Robert Baden-Powell (1857-1941) was a military officer who helped protect Britain's imperial empire for over 30 years. He was especially talented in military scouting. Baden-Powell was a prolific writer who often chose his military experiences as the subjects of his works. He is best known for starting a worldwide scouting movement.
Robert Baden-Powell was born Robert Stephenson Smyth Powell on February 22, 1857 in his parents' house in London, England. His father, Professor H.G. Baden Powell was a vicar and a professor of natural science. His mother, Henrietta Smyth, was Professor Baden Powell's third wife. The couple had seven living children together, of whom Robert was the fifth, and they also raised three children from the vicar's previous marriage. Baden-Powell's father died just after his last child was born, when Robert was only three years old. In 1869 Henrietta changed the family name to Baden-Powell out of respect for her late husband.
Mrs. Baden-Powell educated her children in the outdoors. Through long walks in the country, she taught them about plants and animals. They were also allowed to read books from their father's collection on natural history. Baden-Powell's formal education started with a Dame's School in Kensington Square. In 1868 he attended the Rose Hill School in Tunbridge Wells, where his father was also educated. Two years later he won a scholarship to the Charterhouse School in London. In 1872 the school moved to Godalming, which was surrounded by woodlands known as "The Copse." The wilderness was an important part of Baden-Powell's childhood experience. As a schoolboy, he did not excel either academically or athletically. He was mainly interested in the outdoors and theater.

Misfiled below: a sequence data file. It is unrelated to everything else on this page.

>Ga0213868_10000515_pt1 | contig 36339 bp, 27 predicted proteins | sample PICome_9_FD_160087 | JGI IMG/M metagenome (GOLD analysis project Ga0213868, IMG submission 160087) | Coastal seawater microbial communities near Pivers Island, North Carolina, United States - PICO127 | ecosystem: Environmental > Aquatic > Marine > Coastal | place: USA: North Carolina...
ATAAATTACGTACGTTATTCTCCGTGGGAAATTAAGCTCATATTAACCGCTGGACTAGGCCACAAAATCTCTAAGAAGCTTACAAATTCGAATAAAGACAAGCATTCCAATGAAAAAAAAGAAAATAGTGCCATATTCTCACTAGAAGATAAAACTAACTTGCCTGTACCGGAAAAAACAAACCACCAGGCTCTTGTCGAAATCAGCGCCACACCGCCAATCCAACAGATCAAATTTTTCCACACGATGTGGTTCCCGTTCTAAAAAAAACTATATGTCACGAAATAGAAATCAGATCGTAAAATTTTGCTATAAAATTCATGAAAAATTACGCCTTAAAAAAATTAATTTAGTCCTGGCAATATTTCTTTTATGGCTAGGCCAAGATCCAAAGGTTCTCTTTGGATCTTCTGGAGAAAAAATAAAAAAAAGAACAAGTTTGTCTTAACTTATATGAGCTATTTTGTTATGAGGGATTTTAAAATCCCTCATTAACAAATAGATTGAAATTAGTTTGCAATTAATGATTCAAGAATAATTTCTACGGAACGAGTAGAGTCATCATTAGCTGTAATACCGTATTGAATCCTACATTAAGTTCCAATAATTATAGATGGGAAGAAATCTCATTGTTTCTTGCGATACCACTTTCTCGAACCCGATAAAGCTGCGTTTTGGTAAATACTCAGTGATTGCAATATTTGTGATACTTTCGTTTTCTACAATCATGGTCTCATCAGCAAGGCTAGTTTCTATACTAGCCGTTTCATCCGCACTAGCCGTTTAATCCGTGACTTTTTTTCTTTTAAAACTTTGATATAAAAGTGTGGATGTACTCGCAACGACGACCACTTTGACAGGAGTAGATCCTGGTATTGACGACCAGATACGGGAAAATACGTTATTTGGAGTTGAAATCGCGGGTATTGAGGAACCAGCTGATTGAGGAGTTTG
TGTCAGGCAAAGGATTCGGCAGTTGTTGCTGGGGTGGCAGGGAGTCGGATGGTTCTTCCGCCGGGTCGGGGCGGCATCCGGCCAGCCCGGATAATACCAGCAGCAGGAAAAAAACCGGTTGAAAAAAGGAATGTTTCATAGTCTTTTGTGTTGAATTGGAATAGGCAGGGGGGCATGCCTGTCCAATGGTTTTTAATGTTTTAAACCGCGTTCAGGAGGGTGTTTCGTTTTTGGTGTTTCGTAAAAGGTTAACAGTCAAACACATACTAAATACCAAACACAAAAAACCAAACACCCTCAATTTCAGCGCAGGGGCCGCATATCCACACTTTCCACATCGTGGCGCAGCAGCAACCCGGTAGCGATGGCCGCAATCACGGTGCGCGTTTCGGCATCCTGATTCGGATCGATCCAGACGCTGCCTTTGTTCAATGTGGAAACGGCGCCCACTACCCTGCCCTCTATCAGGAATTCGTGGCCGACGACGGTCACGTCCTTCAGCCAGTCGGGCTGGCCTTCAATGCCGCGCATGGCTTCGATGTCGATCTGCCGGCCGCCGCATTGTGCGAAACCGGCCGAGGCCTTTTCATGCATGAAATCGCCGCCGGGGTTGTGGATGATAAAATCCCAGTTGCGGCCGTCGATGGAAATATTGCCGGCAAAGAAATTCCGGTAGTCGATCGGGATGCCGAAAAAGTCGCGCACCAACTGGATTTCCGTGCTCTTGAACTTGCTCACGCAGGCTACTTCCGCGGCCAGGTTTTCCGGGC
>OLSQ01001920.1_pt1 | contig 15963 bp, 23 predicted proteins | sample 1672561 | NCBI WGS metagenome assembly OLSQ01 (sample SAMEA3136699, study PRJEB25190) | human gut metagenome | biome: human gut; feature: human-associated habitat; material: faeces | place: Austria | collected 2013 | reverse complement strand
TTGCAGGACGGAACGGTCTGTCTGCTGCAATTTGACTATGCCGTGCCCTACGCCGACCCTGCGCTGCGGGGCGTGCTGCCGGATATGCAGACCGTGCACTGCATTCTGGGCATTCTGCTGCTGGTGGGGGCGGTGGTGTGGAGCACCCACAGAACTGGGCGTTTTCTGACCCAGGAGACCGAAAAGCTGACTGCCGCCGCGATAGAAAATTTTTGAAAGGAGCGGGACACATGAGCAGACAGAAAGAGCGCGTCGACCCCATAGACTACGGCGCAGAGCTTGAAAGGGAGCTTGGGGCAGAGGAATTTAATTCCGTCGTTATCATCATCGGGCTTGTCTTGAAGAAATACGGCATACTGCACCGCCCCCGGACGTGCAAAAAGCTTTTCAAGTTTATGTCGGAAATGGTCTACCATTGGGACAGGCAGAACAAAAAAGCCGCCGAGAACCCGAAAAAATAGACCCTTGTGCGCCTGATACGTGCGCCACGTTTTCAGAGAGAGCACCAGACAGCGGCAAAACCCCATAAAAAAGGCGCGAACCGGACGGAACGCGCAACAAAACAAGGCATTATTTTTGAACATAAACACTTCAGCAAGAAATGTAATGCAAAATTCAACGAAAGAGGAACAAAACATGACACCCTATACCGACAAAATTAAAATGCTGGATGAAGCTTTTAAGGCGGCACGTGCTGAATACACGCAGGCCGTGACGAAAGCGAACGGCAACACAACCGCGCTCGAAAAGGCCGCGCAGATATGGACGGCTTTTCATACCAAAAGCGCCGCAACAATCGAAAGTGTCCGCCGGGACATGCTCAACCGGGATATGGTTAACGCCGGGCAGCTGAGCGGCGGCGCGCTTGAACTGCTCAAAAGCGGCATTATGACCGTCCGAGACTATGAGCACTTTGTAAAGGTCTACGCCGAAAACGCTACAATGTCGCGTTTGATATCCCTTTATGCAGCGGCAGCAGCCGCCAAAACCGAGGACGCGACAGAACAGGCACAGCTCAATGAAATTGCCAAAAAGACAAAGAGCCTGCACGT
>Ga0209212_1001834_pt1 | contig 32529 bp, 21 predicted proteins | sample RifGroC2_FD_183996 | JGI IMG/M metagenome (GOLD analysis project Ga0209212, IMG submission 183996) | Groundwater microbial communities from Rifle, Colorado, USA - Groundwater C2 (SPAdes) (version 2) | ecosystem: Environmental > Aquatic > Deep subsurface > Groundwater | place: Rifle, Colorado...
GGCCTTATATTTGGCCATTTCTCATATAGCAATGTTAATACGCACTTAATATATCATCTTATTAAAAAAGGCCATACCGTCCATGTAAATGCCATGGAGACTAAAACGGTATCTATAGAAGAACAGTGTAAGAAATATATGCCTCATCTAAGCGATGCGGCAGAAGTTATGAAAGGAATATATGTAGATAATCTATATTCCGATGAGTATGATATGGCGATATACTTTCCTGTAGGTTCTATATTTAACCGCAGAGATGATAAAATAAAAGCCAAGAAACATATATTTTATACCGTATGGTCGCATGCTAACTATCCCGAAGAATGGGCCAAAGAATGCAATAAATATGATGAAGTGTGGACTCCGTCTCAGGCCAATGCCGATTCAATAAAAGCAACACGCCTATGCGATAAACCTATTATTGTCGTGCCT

By 1876 Baden-Powell had to decide upon a career. He was denied admittance to Balliol College in Oxford, where two of his older brothers had attended. Without much forethought, Baden-Powell decided to participate in an open examination for an army commission. Of the 700 people who took the exam, he finished second for cavalry and fourth for infantry. On September 11, 1876 Baden-Powell became a sub-lieutenant in the thirteenth Hussars. On December 6 of the same year, he joined his regiment in Bombay, India.
Baden-Powell took his new profession seriously and excelled in the military. He became a captain at the young age of 26. In 1884 his regiment returned to England for two years. During this time he published a book called Reconnaissance and Scouting. He also worked as a spy, traveling to Germany, Austria, and Russia to learn about their latest technological and military advances. In 1887 Baden-Powell's uncle, General Henry Smyth, was appointed governor and commander-in-chief of South Africa. He asked his nephew to be part of his staff. Baden-Powell participated in several non-combative missions with the Zulu and, in recognition, was promoted to brevet-major. In 1889 General Sir Henry Smyth was sent to Malta as governor and commander-in-chief and he again took his nephew as part of his staff. However, Baden-Powell was anxious for combat and, therefore, resigned from his position as military secretary in Malta in 1893 and rejoined the thirteenth Hussars in Ireland.